Yes, it’s autumn (nearly winter) here in South Africa and some people may feel that salad is only for summer. I completely disagree – salad is delicious and nutritious any time of year! I will say though that varying what you put in your salad at different times of the year makes sense. As soon as the starchy veggies, like beetroot and butternut, start to make an appearance, it’s officially classified as an autumn/winter salad (according to me).
In this very simple and delicious recipe, beetroot and avocado are the stars, complimented by a few other ingredients that add pizzazz.
These days you can buy beetroot ready-cooked at many supermarkets, and that’s certainly the easiest way to do it. If you prefer to cook your own, as I do, be warned that it can be a bit messy and you need to take precautions that you don’t stain your hands, kitchen surfaces and clothing pink. Sadly I didn’t take pictures of that part of the process, but it’s really quite simple – I give instructions below.
Of course if you don’t like or can’t find beetroot, you can substitute just about any other starchy vegetables instead, especially if they’re slightly sweet. Options like roast butternut or roast carrot work really well, and you can also play with a mix of any of them.
For the greens, use whatever you can get your hands on. When I make salad, I like to use a variety of different types of lettuce and herbs, preferably from my garden if possible e.g. butter, frilly and/or oak leaf lettuce, baby spinach, basil, rocket, mint, Italian parsley, nasturtium leaves (and flowers if I have), fennel, etc. In a pinch I have resorted to a pack of herb salad though, which works equally well although it’s somehow less satisfying.
Oh, and the quantities of everything are vague since it’s all about what you have on hand and your personal taste. Feel free to experiment to your heart’s content.
- A variety of fresh greens e.g. lettuce, spinach and herbs
- Cooked beetroot (about 1 small or ½ a large one per person)
- Onion – red, white or brown (or even spring onions), sliced into rings
- Celery (about a stalk per person), washed and sliced – you can also add their tops if you like the taste of them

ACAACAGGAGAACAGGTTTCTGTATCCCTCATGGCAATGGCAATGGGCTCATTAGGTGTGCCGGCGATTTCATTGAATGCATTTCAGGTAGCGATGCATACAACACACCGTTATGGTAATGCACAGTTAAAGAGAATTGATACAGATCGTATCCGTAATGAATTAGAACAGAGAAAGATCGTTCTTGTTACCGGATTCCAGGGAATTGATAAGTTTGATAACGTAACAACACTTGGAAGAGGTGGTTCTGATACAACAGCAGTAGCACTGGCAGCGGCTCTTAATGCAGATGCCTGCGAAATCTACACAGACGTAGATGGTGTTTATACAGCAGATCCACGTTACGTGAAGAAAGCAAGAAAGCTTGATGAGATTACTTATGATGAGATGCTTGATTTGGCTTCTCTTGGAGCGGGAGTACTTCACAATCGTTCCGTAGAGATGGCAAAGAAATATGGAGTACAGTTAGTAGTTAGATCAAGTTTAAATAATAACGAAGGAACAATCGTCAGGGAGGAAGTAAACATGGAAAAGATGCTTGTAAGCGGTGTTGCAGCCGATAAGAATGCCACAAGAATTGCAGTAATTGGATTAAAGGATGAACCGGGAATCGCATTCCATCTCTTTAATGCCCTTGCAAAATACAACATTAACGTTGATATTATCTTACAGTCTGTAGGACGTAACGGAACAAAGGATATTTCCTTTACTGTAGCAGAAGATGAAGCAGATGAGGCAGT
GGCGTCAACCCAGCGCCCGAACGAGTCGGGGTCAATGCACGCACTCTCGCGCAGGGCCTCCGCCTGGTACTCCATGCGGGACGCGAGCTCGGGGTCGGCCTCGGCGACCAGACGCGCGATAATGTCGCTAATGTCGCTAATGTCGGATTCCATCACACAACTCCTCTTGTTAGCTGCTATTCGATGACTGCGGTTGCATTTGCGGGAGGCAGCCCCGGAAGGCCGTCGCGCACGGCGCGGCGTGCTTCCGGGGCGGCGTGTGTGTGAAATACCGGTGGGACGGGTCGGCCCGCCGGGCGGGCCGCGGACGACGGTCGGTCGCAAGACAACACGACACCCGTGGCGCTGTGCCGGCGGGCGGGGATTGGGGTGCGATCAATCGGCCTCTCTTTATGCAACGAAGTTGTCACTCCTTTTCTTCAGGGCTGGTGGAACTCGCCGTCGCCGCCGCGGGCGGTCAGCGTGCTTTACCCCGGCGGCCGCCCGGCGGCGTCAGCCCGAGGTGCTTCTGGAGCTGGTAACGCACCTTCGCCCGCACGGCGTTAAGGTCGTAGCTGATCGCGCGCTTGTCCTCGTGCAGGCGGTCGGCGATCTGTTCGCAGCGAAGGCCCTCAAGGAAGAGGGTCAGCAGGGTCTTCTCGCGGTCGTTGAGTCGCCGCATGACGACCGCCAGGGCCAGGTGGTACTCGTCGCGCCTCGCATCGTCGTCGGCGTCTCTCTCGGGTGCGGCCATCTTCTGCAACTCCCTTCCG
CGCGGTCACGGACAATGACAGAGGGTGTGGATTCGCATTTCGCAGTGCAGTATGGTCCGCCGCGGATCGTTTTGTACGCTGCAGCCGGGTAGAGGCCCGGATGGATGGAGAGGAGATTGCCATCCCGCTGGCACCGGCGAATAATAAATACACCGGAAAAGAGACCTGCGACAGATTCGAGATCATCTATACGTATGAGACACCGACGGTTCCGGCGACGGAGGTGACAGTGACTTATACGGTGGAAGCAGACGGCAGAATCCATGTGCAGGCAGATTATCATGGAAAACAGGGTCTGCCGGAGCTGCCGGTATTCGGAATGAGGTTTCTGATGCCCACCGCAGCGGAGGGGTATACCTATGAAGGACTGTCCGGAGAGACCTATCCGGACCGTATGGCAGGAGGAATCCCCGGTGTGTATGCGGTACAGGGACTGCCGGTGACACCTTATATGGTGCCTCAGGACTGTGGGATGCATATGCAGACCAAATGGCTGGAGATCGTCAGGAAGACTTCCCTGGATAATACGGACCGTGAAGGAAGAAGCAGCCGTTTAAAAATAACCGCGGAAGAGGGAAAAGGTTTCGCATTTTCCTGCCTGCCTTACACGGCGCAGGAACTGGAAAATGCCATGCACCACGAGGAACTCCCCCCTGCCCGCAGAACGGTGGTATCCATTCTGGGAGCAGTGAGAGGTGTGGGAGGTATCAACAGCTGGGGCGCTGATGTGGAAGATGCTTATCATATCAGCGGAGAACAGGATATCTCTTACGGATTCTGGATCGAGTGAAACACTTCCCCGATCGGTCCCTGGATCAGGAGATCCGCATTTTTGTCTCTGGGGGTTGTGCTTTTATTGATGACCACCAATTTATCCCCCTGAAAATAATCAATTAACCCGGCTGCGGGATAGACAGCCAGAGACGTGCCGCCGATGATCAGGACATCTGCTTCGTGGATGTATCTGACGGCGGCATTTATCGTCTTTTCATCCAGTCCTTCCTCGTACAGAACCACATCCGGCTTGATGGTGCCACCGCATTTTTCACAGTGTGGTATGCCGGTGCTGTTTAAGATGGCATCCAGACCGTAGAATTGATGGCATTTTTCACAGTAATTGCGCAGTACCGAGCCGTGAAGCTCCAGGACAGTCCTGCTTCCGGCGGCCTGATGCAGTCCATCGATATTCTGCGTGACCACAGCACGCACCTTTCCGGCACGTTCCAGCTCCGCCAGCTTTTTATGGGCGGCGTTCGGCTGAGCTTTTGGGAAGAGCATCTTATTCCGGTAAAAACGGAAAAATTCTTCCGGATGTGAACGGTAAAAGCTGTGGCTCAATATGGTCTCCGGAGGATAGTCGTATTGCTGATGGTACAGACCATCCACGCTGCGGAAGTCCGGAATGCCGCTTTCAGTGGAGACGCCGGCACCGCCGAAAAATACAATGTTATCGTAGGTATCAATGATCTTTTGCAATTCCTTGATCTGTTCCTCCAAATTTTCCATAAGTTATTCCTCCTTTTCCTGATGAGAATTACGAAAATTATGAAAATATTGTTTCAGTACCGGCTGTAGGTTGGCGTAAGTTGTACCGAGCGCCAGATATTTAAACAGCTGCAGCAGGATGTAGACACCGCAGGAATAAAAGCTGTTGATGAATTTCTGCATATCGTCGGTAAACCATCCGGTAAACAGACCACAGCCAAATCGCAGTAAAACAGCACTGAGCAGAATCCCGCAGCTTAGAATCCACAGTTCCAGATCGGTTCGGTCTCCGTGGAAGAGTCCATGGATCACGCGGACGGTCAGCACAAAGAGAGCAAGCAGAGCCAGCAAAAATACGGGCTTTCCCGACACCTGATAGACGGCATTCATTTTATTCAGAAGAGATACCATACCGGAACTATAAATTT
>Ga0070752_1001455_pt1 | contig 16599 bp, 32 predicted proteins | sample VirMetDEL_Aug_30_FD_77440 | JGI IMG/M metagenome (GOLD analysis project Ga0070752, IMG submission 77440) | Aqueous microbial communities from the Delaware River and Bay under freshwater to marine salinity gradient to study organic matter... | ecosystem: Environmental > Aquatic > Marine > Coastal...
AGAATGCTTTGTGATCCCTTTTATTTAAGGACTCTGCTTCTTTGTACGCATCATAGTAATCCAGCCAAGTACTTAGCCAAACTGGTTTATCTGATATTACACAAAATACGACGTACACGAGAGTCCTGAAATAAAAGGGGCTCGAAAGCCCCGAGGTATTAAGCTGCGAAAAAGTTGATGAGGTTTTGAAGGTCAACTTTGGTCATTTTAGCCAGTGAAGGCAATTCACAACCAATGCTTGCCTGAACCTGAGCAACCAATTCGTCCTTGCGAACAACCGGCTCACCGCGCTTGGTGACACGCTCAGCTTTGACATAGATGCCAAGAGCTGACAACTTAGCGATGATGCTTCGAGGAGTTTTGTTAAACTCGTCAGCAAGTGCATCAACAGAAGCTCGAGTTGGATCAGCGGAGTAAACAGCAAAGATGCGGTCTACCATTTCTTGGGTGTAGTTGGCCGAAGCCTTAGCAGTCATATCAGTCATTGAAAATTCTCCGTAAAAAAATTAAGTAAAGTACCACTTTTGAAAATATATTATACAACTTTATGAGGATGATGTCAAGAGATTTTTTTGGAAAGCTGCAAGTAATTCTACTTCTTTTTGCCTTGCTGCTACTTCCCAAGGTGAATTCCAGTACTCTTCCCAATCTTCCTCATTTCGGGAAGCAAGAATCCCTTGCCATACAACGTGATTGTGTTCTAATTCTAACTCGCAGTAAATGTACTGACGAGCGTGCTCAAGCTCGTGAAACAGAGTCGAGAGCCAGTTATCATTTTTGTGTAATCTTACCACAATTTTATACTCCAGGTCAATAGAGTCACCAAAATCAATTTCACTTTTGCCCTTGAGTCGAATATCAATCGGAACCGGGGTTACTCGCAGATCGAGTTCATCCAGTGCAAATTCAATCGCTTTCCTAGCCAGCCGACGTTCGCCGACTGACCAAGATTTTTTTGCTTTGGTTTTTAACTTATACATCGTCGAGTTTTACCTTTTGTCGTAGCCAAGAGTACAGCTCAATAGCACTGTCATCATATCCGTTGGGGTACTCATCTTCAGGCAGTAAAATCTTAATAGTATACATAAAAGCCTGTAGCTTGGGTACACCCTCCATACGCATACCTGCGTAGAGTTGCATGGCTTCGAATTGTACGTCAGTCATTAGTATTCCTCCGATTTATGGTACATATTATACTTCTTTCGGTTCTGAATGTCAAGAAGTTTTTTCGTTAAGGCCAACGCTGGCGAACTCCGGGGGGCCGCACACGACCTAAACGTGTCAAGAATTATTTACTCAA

- Ripe avocado (about a ¼ to a ½ per person), peeled and sliced
- Feta cheese (maybe about 1T per person), chopped
- Toasted seeds e.g. sunflower, pumpkin and/or sesame (optional)
- Dressing of your choice – plain olive oil and balsamic vinegar/lemon juice work really well
If you’re using ready-cooked beetroots, skip the next four paragraphs.
Cooking the beetroot
Give your beetroots a good but gentle scrub to get rid of the loose soil and small roots – you don’t need to peel them at this stage. Then cut off the leaves, leaving a couple of centimetres of stalk. I prefer to leave the roots on for cooking as they lose less of their colour that way (although you’ll still end up with deep pink/red cooking liquid).
At this point, you can choose to steam, boil or bake the beets. To bake, simply place on a greased baking tray in the oven at about 160°C. To steam, place them in the top section of a steamer. If you’re boiling them, put the scrubbed beetroot into a biggish pot (to reduce the pink splash factor) with plenty of water and a teaspoon of sea salt. While they’re steaming or boiling, keep an eye on the water level and top up if necessary. Beets are high in sugar so burn easily, and it’s a mission to scrape the charred bits off the bottom of the pot.
Whichever way you choose to cook them, if the beets are small and young, they may only take about 45 minutes to an hour, but if they’re large and older, they could take as long as 2 – 3 hours. They’re done when you can easily stick a fork into them.
Remove from the cooking water carefully (if applicable) and let them cool a little. Then, on a plate and using a fork and a knife (or your hands – use kitchen gloves if you don’t want to have to scrub the pink off your skin afterwards), peel away the skin, which should come off quite easily. Just be careful not to flick pink juice everywhere in the process. Your beetroots are now ready to use in your salad or whatever other dish you choose to make (if you’re making salad, let the beets cool completely or they’ll wilt your lettuce).
Making the salad
Wash your greens and tear them up into bite-sized pieces.
Using a knife and fork again to preserve your hands, cut up the beets into bite-sized pieces too.
Arrange the onion rings and beets on top of the lettuce.
Now layer on your celery, avo and feta.
Finally top with toasted seeds.
Dress and toss just before serving so everyone has a chance to admire the pretty layers before everything goes pink from the beetroot juice. 🙂
© Alexandra Lawrence and Inspired Nourishment, 2015